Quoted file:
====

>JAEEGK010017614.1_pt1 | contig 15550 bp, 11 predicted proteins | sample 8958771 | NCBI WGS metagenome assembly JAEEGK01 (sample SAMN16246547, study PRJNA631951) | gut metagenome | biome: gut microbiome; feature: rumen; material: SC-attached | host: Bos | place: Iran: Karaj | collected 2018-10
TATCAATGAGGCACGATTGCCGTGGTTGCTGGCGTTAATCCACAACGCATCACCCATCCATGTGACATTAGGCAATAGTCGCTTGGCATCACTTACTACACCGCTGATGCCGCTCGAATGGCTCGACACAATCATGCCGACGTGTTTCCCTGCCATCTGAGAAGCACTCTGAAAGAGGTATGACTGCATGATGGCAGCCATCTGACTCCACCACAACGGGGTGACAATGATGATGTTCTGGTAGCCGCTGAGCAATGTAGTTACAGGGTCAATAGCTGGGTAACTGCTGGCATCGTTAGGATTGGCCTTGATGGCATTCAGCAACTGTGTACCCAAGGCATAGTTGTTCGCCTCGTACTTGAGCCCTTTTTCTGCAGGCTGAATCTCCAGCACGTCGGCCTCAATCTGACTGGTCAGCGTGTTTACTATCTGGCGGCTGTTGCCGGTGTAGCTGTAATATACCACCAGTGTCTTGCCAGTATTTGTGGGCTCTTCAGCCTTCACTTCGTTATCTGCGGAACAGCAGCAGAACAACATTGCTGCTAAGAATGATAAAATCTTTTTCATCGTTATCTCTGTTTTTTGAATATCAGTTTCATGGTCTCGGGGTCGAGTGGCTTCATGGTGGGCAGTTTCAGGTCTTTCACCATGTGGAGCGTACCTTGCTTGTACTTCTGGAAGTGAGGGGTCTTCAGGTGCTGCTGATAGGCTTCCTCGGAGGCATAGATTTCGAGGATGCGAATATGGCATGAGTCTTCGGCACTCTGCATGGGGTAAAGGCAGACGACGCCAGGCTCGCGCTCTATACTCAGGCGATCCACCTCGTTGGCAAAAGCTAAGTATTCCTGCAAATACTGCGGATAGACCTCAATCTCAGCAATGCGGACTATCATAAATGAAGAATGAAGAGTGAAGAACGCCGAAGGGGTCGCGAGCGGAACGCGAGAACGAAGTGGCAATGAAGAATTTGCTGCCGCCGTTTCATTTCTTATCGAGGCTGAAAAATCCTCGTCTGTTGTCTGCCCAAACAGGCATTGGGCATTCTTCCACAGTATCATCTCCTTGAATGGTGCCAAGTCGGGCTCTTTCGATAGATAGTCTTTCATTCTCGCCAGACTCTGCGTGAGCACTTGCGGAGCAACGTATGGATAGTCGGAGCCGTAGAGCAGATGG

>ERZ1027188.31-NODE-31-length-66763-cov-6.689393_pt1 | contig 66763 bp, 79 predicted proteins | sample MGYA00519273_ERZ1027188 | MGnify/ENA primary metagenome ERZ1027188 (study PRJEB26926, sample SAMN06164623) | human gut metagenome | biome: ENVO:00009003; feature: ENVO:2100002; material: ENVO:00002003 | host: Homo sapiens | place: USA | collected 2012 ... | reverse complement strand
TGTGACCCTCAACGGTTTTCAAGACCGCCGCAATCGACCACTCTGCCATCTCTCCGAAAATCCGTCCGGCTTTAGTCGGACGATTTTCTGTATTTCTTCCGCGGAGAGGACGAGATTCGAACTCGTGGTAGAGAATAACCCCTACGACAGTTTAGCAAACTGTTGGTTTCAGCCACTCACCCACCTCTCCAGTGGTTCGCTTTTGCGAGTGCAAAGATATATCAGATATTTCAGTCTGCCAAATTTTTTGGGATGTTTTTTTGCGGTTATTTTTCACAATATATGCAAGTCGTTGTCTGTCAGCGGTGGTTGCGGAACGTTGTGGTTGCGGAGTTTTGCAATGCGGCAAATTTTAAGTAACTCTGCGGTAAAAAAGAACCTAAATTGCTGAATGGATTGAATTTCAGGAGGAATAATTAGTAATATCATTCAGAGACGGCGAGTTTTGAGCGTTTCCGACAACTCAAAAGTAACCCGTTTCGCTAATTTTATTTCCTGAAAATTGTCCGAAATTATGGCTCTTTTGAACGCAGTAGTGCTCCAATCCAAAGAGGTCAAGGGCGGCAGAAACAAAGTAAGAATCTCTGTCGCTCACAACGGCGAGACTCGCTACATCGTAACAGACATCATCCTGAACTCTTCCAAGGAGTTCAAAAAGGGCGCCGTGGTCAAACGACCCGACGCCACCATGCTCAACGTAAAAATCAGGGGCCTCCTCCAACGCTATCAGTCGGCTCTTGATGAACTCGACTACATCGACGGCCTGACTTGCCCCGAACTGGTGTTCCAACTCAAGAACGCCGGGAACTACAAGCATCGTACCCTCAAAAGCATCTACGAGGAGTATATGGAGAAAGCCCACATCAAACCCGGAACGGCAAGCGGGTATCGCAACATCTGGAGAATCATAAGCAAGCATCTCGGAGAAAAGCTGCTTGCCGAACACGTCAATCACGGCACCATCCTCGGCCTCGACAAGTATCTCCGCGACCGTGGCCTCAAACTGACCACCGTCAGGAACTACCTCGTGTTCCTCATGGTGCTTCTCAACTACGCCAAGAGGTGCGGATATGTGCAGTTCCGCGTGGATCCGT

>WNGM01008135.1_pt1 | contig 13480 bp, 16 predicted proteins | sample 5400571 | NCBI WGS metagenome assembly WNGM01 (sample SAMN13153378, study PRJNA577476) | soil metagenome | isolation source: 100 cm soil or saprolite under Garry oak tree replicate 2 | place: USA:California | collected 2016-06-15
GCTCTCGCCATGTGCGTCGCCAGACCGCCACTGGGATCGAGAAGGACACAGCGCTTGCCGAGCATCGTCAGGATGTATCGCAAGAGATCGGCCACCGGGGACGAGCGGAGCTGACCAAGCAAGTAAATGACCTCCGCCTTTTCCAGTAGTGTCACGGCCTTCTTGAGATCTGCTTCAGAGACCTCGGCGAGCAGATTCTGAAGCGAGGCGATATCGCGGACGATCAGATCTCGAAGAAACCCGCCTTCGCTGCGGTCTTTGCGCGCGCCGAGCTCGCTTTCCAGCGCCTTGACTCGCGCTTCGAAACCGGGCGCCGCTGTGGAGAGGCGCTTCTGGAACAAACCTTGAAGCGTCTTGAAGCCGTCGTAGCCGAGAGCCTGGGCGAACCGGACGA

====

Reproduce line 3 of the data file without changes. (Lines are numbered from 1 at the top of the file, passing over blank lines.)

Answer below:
>ERZ1027188.31-NODE-31-length-66763-cov-6.689393_pt1 | contig 66763 bp, 79 predicted proteins | sample MGYA00519273_ERZ1027188 | MGnify/ENA primary metagenome ERZ1027188 (study PRJEB26926, sample SAMN06164623) | human gut metagenome | biome: ENVO:00009003; feature: ENVO:2100002; material: ENVO:00002003 | host: Homo sapiens | place: USA | collected 2012 ... | reverse complement strand